“And your winner, by Unanimous decision!”
I couldn’t hear the announcer’s voice, despite standing right next to him. My body was coursing with enough lactic acid to bring down a horse. Needless to say, I couldn’t hear that I had lost my first kickboxing fight by Unanimous decision. The loss didn’t surprise me.
The first round, of the three round fight, I dominated by flooring my opponent with a looping left hook. The second round was close, but I knew that he had gotten the better of me. The third round was all his though. I had completely gassed myself out by the time I reached the third round. My arms felt like they had lead weights at the ends of them, keeping me from punching. I could have sworn I had cement shoes on my feet because I couldn’t move my legs to save my life.
The third round consisted of my opponent walking me into the corner and beating me senseless for two minutes straight. So, when it came time to announce the winner, I didn’t need to hear the announcer to know I had lost.
I was sixteen when I started training in kickboxing. I had my first kickboxing fight three months after signing up. To say that was ambitious was an understatement. I had never been in a fight before in my life, but that’s why I took the fight so fast. I wanted to prove to myself that I could hold my own in a fight. That first kickboxing fight, where I spent the last round getting mauled in front of hundreds of spectators including my family, got me hooked. That adrenaline rush, the feeling of being fully alive, I couldn’t get enough.
Since that night, I have known that I am a fighter. It’s in my blood. Nothing makes me feel more alive than going toe to toe with another guy that is my equal. In those moments, everything else in life becomes irrelevant. All of the importance put on having a high paying job, fancy cars, and worldly possessions is lost during a fight. The person in front of you doesn’t care if you make $100k a year, or if you drive a BMW because all they care about is connecting their fist to your face. It’s extremely humbling to have your ego shattered by a right cross.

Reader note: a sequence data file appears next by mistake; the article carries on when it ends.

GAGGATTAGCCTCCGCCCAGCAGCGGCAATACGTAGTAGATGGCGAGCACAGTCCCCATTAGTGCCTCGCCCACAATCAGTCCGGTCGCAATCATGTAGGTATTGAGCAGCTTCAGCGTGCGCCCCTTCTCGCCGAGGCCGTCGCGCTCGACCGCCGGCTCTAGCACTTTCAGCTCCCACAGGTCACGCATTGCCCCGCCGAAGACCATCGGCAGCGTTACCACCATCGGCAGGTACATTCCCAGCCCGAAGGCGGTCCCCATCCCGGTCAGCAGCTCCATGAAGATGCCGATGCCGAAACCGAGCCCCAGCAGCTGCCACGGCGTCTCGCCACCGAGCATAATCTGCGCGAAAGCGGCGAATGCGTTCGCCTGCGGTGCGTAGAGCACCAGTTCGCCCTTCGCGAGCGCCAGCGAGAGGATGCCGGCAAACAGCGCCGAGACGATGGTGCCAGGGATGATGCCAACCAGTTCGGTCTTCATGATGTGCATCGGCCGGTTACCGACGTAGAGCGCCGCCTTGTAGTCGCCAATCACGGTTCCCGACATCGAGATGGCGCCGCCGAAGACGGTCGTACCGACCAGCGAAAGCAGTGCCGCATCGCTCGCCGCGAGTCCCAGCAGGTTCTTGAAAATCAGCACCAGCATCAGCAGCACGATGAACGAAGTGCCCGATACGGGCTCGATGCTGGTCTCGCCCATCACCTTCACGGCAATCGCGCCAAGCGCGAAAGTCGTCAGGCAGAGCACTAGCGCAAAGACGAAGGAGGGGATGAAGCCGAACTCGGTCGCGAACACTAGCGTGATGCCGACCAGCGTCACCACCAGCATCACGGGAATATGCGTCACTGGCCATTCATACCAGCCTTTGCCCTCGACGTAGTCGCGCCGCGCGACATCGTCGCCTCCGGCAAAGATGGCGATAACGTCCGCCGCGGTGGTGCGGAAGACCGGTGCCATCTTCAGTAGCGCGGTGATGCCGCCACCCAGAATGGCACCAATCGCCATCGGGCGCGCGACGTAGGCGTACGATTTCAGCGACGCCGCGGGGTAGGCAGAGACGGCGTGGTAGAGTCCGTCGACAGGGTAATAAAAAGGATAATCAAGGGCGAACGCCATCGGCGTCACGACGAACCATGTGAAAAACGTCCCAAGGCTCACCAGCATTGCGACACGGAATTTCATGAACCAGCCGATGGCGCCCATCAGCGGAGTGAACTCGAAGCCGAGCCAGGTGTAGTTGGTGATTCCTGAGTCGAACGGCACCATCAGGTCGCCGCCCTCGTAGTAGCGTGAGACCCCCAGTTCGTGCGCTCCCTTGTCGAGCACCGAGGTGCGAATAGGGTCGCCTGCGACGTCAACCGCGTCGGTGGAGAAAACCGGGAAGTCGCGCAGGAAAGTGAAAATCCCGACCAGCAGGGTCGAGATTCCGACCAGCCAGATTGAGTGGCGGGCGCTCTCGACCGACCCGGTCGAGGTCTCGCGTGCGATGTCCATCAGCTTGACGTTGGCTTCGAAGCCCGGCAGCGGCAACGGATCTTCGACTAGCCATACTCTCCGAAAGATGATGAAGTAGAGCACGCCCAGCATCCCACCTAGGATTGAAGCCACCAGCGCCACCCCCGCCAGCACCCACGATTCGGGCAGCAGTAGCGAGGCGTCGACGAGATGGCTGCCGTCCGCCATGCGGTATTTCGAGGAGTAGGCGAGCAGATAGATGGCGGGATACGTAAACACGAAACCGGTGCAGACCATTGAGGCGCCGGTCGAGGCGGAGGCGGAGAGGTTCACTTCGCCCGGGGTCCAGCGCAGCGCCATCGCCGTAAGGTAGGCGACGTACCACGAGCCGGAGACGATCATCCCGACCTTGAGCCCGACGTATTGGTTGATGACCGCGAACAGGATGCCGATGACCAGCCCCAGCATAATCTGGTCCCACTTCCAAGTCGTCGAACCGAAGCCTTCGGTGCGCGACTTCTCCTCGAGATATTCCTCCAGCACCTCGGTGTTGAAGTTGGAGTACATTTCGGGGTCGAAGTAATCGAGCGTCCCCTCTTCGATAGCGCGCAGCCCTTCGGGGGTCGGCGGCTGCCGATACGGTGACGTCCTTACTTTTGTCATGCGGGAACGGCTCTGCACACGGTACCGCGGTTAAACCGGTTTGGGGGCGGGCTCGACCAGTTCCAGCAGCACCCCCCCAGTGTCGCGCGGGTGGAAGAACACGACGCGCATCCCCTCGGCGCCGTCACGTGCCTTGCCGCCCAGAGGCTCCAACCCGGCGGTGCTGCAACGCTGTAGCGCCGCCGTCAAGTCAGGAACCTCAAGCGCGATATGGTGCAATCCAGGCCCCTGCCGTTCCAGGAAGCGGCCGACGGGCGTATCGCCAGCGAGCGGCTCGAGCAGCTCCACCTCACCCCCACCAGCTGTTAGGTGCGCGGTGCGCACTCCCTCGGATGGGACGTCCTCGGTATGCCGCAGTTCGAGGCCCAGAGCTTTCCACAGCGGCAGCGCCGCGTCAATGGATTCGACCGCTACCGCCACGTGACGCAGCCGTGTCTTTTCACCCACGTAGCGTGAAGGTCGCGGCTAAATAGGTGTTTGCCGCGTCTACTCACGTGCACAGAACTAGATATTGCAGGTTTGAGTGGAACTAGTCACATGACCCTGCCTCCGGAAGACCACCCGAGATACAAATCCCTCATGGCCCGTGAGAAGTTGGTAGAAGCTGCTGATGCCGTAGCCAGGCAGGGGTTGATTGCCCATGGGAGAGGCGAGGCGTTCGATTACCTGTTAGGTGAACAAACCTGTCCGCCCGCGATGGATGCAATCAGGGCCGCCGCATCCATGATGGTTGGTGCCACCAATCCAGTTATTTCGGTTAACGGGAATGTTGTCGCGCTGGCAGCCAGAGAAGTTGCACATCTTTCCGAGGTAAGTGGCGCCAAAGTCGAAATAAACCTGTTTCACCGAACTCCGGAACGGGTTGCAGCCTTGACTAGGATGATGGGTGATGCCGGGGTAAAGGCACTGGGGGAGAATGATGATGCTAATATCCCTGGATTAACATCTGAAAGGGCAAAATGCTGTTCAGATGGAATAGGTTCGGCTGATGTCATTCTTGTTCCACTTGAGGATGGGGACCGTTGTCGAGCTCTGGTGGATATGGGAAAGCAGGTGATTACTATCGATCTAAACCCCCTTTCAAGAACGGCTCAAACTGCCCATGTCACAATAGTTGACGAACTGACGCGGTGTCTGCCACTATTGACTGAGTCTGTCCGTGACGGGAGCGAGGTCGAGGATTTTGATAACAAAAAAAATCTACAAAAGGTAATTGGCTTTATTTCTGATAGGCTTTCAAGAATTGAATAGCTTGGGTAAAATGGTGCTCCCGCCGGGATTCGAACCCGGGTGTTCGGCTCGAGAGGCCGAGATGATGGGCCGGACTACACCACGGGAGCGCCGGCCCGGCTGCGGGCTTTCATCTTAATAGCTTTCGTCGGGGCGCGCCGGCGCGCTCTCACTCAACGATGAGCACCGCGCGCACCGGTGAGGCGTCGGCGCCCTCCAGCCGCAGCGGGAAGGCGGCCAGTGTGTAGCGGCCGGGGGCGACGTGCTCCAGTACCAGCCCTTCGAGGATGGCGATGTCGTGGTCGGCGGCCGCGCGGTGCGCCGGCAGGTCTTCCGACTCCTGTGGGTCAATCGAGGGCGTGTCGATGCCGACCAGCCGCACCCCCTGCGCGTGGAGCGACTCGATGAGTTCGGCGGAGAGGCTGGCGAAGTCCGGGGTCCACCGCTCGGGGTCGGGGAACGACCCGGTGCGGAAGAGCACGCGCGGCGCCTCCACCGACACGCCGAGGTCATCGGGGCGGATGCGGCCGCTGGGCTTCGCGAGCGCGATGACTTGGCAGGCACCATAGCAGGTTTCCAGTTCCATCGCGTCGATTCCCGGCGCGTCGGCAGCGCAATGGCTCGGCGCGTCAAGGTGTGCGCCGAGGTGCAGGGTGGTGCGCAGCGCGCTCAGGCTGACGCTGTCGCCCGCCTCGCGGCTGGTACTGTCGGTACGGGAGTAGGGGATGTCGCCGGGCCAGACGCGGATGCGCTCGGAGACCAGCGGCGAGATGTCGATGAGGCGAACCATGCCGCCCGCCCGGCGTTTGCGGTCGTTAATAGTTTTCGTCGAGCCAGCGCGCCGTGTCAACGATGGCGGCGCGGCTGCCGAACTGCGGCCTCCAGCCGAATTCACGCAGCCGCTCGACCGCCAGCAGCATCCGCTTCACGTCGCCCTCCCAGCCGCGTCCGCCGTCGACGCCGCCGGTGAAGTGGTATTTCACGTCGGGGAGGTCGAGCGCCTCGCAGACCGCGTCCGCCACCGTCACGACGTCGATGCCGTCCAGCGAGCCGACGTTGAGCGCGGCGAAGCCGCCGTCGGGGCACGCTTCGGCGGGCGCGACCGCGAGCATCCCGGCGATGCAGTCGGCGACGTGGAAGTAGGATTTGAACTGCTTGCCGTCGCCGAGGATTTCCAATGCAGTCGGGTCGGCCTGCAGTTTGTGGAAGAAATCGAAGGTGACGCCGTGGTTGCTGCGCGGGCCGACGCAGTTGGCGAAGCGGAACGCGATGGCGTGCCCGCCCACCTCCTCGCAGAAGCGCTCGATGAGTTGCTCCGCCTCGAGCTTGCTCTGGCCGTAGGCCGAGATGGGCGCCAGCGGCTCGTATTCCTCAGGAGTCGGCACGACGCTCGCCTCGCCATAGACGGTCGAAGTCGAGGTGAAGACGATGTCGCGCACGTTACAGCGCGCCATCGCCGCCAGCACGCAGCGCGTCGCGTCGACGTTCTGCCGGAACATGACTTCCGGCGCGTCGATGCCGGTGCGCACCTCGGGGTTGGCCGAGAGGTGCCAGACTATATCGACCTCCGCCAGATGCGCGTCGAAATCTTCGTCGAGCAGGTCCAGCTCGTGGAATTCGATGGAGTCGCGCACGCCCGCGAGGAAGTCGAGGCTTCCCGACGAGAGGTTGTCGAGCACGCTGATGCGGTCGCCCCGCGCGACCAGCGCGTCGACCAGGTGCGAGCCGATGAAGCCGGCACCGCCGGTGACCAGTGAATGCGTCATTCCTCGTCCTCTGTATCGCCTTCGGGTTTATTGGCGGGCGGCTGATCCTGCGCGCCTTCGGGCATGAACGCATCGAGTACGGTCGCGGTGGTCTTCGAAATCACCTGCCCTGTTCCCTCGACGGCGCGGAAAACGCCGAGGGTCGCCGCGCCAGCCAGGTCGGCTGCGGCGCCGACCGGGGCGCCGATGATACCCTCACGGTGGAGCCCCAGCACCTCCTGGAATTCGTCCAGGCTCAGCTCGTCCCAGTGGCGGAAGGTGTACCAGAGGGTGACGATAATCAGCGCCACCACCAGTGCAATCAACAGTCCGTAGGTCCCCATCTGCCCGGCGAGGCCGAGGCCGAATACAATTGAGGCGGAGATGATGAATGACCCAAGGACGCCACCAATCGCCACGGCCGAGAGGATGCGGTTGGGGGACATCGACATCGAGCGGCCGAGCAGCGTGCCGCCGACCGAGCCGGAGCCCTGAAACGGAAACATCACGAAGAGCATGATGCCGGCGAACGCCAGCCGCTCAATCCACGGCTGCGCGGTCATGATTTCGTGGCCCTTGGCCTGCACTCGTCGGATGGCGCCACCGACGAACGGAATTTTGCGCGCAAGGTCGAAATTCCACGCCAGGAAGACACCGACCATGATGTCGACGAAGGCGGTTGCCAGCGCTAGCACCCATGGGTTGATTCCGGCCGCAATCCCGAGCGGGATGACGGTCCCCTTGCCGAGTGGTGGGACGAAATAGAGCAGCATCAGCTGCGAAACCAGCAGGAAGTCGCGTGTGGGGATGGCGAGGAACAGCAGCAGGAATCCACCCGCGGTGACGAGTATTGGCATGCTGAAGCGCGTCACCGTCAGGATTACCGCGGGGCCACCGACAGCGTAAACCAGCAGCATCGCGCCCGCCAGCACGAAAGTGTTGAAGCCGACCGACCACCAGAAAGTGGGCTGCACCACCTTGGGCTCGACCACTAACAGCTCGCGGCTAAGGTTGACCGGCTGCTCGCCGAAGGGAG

Up until that first fight, I had a very different idea of what the picture perfect life looked like.
The picture perfect life check list:
– MBA degree from a top 25 University
– Six-figure job with a fortune 500 company
– Three bedroom house with a white picket fence and a tire swing
This is what I imagined the “good life” looks like. I can’t argue or deny that this is a good life. To be making more money than anyone knows what to do with, the sense of importance and prestige that comes with having an MBA while working for a major company. Truly, this is a life of safety and luxury. A person would be crazy not to strive towards this life.
I was on the path towards the picture perfect life. I have a bachelor’s degree in Finance, and I was going into my final year as an MBA Candidate at the Smeal College of Business at Penn State University. I had one of the highest paying MBA internships in the country, and had six-figure salary job offers on the horizon when graduated. To put it into perspective, I was given a $10,000 signing bonus just to work a summer internship! $10,000 signing bonus for a summer job?!?!?! For being a freshly 23 year old kid, I was living out a life most people can only dream of. That is, until I decided to leave it all behind.
I’m leaving behind the corporate life for the fight life. I’ll be swapping out my three piece suit for raggedy workout clothes. My dreaded commute through traffic will now be a brief walk to the gym. My morning routine won’t involve checking my emails, rather running sprints til my legs collapse. Business meetings won’t hold any more passive aggressive comments by coworkers. Instead, my coworker’s fists will do the talking for them. Also, my happy hour will include a lot more protein shakes and a lot less margaritas.
I’m leaving the cushy office job, I’m leaving the MBA program, and I’m leaving my friends and family. I’m leaving everything in my life behind to chase a wild and possibly even stupid dream. I am baptizing myself by fire.
I am moving to D’Iberville, Mississippi to fight for the Alan Belcher MMA Club Fight Team. I am taking the biggest risk of my life. There is no clear path here, and no guarantee that it will work out. I am as scared as I’ve ever been. Yet, in my gut, I know I am making the right choice.
Oddly enough, this is the most liberated I have felt in a long time. I am doing what I feel I should be doing. I am doing what I want to do. My goal is to be the UFC Lightweight Champion, and I’ll be damned if I don’t give it all I’ve got.